I first read Rusty Barnes’ Mostly Redneck last year. My intentions were to write a review at that time, but, in all seriousness, I just needed to recover and read it again, I believe, in order to think more clearly on the stories in this collection.
You see, the first time I read the book, I froze up. My fingers would just hover above the keys of my computer, my brain in overdrive trying to convince my inner storyteller that I was worthy enough, had enough to say, that it made sense to even sit down to work.
If that sounds like overkill, then so be it. It’s the truth. And the truth’ll stand when the world’s on fire.
Gradually, I found myself, my voice again. Barnes had pulled me into his fictive world so fully, so expertly, for a time I only wanted to read his sentences again and again and ponder how the trick was pulled off, where the lady in the box had vanished to.
The fact that I’m late to the game in talking about this powerful collection of stories is not lost on me. But having now read them again, I found I learned more than before – about craft, about struggle and hurt and triumph and, most importantly, about humanity. The stories in Mostly Redneck show us humanity again. Not the kind of bitter or bored opinions we see daily on the national news or overhear in grumbles at local places of business, but the true human soul alive in all of us whether we’re good, bad or indifferent.
Within ten minutes of reading, I stopped and placed the book in my lap after reading the second sentence of the second story, “The Howling”, partly a coming-of-age story and partly an examination of our animal nature versus our capacity to care for others . I read that second sentence again: “The sky outside was the color of an old dog’s mouth.” As expected, Barnes was going to be handing me moments of prose that had been worried over, worked at and polished. Words that would unfold into stories just as original as those smaller choices, just original because of those smaller choices.
The very best writers, I’ve believed for some time now, will work in that way – sentence by sentence. And it can be a huge undertaking. Barnes is without question one of our best at this, and someone who makes it look effortless in the meantime.
Take this section from “Where Water Fails” in which Richard and Maggie face a tough decision after learning a child is on the way, something not in anyone’s original plans for their marriage. Maggie has just told Richard and his reaction is to wonder aloud if the doctor in
takes care of this sort of thing anymore.
With this, Maggie makes a decision of her own. Walking to a nearby creek, she strips herself
of her pants and, finding a stick, perches on a rock in the middle of the
stream. Richard approaches, apologetic
and concerned, and is stopped by Maggie’s outstretched palm before opening her
“If you think it’s nothing. You come do it.” She strips stray branches from the stick in her hand and spreads her legs, offers the stick to him with one hand. It looks like a knitting needle. Richard can feel his breath come harder. “You come fucking do it.”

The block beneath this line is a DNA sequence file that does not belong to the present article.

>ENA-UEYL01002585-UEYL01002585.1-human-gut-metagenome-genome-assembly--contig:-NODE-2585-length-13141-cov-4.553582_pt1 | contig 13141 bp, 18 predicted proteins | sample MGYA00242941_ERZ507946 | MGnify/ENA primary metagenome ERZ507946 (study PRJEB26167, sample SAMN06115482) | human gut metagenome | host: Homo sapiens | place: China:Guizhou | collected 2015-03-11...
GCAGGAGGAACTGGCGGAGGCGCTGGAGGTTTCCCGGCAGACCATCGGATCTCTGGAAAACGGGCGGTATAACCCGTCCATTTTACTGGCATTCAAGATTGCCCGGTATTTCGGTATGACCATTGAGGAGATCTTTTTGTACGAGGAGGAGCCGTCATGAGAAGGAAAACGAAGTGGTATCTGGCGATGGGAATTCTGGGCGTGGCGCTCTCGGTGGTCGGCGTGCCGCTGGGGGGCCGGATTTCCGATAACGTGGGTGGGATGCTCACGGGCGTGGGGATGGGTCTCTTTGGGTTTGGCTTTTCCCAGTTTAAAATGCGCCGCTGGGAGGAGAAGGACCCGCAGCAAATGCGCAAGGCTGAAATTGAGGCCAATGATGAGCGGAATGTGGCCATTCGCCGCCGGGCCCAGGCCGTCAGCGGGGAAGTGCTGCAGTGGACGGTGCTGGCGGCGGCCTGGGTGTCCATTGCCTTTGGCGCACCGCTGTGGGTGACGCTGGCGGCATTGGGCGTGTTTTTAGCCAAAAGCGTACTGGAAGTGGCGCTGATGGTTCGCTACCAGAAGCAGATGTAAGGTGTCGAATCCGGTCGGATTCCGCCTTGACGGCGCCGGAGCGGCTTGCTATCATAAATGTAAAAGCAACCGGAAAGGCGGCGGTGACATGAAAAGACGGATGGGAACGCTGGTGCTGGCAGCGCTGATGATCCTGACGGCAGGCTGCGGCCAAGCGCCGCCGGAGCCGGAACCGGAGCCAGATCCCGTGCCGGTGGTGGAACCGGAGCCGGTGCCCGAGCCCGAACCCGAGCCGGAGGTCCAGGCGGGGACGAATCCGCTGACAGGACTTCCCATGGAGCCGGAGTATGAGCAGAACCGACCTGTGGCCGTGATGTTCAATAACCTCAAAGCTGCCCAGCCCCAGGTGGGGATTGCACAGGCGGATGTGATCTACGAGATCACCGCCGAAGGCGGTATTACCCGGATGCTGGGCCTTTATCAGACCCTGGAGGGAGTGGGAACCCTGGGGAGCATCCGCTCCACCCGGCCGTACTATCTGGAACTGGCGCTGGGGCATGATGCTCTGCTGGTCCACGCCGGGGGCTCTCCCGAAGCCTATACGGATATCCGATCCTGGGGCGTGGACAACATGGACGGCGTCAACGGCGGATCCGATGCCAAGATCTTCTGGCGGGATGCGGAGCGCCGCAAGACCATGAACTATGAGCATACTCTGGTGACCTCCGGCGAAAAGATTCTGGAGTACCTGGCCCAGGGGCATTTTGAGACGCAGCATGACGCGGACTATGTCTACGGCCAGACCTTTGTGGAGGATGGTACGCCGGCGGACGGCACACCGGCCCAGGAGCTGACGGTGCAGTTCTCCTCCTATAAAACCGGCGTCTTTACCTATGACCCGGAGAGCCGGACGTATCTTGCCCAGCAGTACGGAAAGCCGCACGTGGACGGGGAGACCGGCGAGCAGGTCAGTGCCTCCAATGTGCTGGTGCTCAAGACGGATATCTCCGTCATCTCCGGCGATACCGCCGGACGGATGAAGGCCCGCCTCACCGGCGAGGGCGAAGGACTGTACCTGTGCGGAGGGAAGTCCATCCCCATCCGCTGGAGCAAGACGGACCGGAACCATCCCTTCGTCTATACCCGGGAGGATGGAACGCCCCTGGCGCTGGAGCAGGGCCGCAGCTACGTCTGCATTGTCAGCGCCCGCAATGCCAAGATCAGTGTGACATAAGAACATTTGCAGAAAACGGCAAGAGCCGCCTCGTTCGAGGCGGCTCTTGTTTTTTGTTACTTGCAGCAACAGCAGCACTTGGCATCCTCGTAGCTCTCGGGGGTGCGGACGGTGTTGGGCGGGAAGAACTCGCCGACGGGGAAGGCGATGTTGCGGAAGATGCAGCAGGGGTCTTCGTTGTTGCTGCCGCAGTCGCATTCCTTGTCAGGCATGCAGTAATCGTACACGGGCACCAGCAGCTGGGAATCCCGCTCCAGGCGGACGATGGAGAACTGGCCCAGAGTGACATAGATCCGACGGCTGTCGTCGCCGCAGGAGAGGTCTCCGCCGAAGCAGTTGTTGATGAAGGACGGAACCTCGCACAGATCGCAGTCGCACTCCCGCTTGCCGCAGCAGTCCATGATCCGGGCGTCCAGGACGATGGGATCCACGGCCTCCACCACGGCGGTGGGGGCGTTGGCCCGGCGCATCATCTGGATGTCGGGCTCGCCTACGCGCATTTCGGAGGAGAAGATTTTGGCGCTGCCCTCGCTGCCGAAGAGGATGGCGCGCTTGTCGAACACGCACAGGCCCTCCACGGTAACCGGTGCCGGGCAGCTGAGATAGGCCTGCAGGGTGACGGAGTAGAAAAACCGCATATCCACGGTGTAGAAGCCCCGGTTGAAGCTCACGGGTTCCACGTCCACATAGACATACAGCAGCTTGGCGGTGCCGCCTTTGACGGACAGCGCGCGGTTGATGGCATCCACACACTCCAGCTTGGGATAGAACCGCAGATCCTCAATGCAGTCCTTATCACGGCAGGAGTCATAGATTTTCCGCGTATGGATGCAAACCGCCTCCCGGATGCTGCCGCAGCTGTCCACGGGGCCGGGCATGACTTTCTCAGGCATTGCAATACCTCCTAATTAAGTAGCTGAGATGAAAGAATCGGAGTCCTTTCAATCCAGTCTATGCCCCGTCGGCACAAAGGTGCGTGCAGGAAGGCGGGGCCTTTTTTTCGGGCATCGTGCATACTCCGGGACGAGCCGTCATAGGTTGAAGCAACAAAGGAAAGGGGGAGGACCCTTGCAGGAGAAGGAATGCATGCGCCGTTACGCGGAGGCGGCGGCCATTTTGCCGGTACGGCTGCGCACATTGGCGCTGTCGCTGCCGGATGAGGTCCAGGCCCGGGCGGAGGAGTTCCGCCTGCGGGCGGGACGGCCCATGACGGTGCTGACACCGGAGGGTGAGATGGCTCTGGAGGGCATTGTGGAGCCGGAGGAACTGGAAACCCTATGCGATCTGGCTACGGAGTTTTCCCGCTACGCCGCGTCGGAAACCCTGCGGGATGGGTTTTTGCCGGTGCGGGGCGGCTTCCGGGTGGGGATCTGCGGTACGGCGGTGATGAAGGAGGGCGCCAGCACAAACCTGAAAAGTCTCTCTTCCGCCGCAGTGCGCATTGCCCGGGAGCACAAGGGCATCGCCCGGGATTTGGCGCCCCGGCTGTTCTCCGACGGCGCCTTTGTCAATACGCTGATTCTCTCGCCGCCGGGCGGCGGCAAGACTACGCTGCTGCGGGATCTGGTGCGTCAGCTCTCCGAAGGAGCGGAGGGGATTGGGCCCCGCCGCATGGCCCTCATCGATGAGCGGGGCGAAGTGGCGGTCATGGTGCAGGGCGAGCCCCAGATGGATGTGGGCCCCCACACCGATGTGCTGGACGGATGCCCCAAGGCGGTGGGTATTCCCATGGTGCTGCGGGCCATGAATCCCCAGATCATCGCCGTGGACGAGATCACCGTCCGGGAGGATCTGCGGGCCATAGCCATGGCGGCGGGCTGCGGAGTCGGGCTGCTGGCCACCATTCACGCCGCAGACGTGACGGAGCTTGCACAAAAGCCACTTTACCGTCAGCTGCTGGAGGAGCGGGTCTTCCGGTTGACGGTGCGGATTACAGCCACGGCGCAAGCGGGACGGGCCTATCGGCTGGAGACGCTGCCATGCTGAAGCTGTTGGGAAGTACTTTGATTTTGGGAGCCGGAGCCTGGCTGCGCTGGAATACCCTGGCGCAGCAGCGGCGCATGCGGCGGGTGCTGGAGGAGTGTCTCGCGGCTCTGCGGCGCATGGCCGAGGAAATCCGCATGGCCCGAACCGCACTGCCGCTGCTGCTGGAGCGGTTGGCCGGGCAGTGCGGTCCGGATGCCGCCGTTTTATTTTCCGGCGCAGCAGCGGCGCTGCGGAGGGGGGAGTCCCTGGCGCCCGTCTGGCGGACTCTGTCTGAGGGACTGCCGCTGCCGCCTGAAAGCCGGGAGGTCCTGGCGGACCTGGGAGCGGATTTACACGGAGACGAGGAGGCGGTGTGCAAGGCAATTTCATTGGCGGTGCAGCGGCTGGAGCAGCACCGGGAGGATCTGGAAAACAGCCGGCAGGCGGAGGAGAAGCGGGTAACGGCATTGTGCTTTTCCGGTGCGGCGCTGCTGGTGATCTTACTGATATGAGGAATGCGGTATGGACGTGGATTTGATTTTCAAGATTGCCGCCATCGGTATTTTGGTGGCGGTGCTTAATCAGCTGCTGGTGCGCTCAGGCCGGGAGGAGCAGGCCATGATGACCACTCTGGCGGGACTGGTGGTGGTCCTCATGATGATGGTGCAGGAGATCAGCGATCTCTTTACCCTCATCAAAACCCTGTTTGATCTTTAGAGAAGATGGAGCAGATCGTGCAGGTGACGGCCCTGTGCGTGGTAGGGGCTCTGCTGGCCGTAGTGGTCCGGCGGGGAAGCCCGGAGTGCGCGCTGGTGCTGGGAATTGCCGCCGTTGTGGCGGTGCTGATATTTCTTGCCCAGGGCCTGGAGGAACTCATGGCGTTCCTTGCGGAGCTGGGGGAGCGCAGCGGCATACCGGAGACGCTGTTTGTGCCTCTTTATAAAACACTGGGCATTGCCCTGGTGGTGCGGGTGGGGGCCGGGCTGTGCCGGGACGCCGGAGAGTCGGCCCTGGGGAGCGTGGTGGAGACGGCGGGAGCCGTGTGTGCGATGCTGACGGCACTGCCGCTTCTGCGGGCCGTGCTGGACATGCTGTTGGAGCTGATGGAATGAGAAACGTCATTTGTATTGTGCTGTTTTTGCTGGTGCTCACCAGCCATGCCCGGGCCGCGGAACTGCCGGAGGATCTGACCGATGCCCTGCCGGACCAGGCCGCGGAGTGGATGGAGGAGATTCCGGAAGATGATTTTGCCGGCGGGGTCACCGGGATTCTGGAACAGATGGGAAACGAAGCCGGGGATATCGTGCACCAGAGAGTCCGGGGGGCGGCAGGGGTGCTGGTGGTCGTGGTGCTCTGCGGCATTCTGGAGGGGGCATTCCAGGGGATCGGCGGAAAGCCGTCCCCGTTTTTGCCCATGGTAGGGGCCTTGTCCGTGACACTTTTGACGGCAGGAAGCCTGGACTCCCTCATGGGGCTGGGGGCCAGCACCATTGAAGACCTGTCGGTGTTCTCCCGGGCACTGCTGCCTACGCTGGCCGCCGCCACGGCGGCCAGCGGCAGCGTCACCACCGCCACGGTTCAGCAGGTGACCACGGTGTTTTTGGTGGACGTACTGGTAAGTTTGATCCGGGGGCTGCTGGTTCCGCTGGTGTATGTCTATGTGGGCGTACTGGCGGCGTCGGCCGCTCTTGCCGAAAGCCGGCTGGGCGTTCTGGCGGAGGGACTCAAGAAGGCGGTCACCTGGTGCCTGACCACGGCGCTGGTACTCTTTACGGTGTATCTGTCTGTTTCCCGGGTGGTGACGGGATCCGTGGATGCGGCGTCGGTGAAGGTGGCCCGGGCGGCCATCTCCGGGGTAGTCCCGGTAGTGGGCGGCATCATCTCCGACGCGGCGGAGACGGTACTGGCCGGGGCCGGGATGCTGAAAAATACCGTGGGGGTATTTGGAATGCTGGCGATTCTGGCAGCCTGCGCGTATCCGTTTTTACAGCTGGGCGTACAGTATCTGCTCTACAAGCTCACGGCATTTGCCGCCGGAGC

Arranged in three parts, the eighteen stories that make up Mostly Redneck move from the rural area of
which Barnes grew up to the less regional landscapes and circumstances,
something Barnes has shown in past interviews he enjoys doing, rather than
being considered an Appalachian writer and nothing beyond that label.
More often considered a writer and poet of Appalachian subject matter, in the second and third sections of Mostly Redneck, we learn differently or see our expectations met, and fast.
In the story “When Sylvester Dances”, Barnes tackles what I consider one of the hardest topics to approach in fiction – that of Alzheimer’s disease, and that subject without the Intro to Writing type of sentiment too often smeared across pages handed to professors with trembling hands. In Barnes’ story there is almost a celebration of man’s life, Sylvester, who confuses his granddaughter’s boyfriend with an old army buddy, mistakes his fuddled mind as having had too many beers with the guys, an aged man of the world who is currently living in 1942 and wants only to “go see Glenn Miller at the Tropicana.”
Barnes also brings the poignant slow grief of family into focus with skill in the story, as well.
“His daughter Judith and his wife Esther want him to sit up and pay attention to something, want desperately for him to weave a way through the barely translucent wall age has created between him and the rest of the world.”
And by the conclusion of the story, we are still with Sylvester while he dances across the floor of his youth, even as his end is near, even while his wife “buries her head in her hands” at the news.
“…Sylvester’s feet are tapping slightly against the metal rail of the bed, his fingers thrusting up and down in time, and they all gather, continue to gather, till there’s a small crowd, crying and laughing and panicking all at the same time, because it’s 1942, and when Sylvester dances, the world, by God, pays attention.”
Barnes takes what other writers might toss aside as trivial or sentimental and brings those dismissed notions to the highest caliber of prose in Mostly Redneck. I’ve seen few other writers who can make words jump through rings of fire with as much ease and give us the circus that is our lives in a way that makes perfect sense to anyone lucky enough to pick up this book.